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The Old Garden was The Fells' first formal garden, built in 1909. It was restored 100 years later and still has its original layout. (COURTESY)

Gardens of historical significance

The Fells in Newbury blossomed under its second owner


Visiting The Fells
Hours: The gardens and trails of The Fells are open daily, 9 a.m. to 5 p.m. The main house is open from 10 a.m. to 4 p.m.
Tours: Guided tours of the gardens, led by members of the landscape staff, are offered at 1 p.m. Wednesday through Sunday until mid-August. Tours last 40 minutes and are included in the cost of admission.
Admission: $10 for adults, $8 for seniors and students, $4 for children ages 6-17, free for age 5 and under. Families of 2 adults and 2 or more children ages 6 or above, $25.
More info: The Fells is located at 465 Route 103A, Newbury. For more information call 763-4789 or visit thefells.org.

EDITOR'S NOTE: New Hampshire is home to a number of gardens of historical significance that are open to the public. This is the first in an occasional series profiling some of them.


NEWBURY -- When John Hay inhabited The Fells about 120 years ago, the property lived up to its name: a vast expanse of wild moorland.

"During those first 15 years, it was mainly just fells land; you can picture grazing sheep and rocks and grasses," said David Bashaw, acting executive director for The Fells.

But in the hands of Hay's son Clarence, the grounds were transformed into the lush and color-filled wonderland that still exists today.

"Walking through the gardens really is like walking back in time," Bashaw said.

The Fells started out its life as a summer house for John Hay, Abraham Lincoln's private secretary who later became secretary of state. Built in 1891, the post-colonial style house was Hay's refuge until his death in 1905.

Clarence Hay and his wife Alice inherited the house.

"It wasn't until 1909 that the first formal garden was built,'" Bashaw said. "And that was the 'Old Garden.'"

The Old Garden, was restored in 2009. In that case, restoration meant cutting back 100 years worth of plants that had become overgrown, replacing some grasses and plants with historically accurate plants using old photographs as guides, and repairing the fountain and pebble areas.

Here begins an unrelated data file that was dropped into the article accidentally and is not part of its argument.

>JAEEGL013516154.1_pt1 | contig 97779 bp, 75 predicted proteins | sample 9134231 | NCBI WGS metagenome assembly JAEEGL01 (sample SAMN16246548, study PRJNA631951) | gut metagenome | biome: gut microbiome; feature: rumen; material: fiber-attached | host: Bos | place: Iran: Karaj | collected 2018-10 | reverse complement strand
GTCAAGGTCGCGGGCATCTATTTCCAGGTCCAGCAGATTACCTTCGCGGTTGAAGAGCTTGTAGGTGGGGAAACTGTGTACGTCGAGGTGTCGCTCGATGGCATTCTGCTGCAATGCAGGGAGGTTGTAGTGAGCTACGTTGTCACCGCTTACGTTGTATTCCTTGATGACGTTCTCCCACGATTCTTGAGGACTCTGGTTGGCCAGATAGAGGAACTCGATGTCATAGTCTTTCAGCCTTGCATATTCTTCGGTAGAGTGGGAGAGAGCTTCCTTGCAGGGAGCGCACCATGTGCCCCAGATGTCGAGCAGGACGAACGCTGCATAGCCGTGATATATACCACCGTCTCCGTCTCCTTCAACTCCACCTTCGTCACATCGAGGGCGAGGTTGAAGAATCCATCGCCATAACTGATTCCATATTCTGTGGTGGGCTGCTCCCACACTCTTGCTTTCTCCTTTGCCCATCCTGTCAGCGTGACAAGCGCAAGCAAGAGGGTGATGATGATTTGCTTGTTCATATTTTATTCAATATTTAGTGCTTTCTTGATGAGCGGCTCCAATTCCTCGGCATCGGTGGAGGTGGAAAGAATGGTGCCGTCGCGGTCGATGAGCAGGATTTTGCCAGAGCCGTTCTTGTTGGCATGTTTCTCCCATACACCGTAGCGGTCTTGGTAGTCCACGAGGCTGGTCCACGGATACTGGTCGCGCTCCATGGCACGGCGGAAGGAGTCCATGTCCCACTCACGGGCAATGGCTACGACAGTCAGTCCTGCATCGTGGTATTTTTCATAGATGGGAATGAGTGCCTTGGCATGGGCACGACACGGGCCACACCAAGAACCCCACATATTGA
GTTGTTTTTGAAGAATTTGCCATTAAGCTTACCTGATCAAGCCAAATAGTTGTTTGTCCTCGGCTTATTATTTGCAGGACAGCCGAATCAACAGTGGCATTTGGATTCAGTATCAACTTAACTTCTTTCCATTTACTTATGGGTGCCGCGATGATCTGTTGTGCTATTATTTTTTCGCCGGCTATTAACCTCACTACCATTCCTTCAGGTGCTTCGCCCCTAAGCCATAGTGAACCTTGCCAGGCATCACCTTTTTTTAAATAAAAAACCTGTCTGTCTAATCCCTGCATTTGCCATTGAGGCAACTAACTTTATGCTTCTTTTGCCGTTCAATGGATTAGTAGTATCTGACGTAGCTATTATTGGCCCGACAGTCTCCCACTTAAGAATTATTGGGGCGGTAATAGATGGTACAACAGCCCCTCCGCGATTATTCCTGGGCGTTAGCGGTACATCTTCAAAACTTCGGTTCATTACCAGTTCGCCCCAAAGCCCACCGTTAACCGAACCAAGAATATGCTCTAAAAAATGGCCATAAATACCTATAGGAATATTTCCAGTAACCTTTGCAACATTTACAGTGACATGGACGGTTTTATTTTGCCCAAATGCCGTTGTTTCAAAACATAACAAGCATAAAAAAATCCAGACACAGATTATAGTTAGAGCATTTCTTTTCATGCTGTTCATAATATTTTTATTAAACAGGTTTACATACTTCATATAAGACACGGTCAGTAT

The Old Garden still has its original layout, said The Fells' master gardener Joe Thompson, but now it also contains plants that can handle the shade that has developed over the years.

"The toad lilies and the bugbane are real standouts for the perennials, but the Kousa dogwood put on a beautiful show this year," Thompson said. "Actually it did this everywhere on site. We have several. One is still blooming in the Pebble Court at the main house."

Two more gardens were added in the 1920s: the rose terrace and the perennial border.

The rose terrace was done in the early part of that decade and included the installation of a stone wall and urn fountain. Included in this garden are hybrid tea roses and a climbing hydrangea on the wall.

"I think (the choice of flowers) was a combination of reflecting what was popular," Bashaw said. "But also Clarence had taken some courses in horticultural landscape design so he probably had some favorites."

Bashaw said Hay's wife, Alice, also had her favorites as seen in the perennial garden, where flowers bloom in in red, white and blue — but never yellow.

"She apparently didn't like yellow," Bashaw said.

Currently, Thompson said, the perennial border is displaying Filipendula rubra "Venusta," also known as Martha Washington's Plume, and a variety of Salvia verticillata, known as "Purple rain."

"They're looking great and are easy to grow," Thompson said

However beautiful the flower gardens are, it's the Rock Garden for which The Fells is best known, Thompson said. Clarence Hay built it in the 1930s. Bashaw said this garden, which extends along the side of the house and into the woods, was a labor of love for Hay and an opportunity to do some experimentation.

All of Clarence Hay's notes on flowers that worked and didn't work are in the collection at The Fells. What he ended up with was more than 600 different species of rock and alpine plants that he tended.

"We have such a diversity of conditions from one garden to another," Thompson said. "Many of the plants in the (Rock Garden) have turned my head since I began to work here. I've begun to incorporate them into designs for private clients.

"This is where the diversity of conditions in one garden really goes to extremes. The plants near the rill and the bog — man-made — all have extensive water needs, while other areas are excessively drained and bake in the sun all day."

Though there are several actual gardens, Thompson is quick to point out that the Fells estate is itself a canvas filled with beautiful plants and wild things to discover.

"There are areas visitors walk through that may not feel like gardens, but they're worried over and cared for as though gardens," Thompson said.

"These are often the places I like the best — the mosses, lichens, ferns and shady perennials along the main drive, and the naturalized heathers, lowbush blueberry, highbush blueberry, along with the mosses and exposed ledge near the Roosevelt Maple.

"These areas don't really stand out to everyone, but they are still a big part of the experience."



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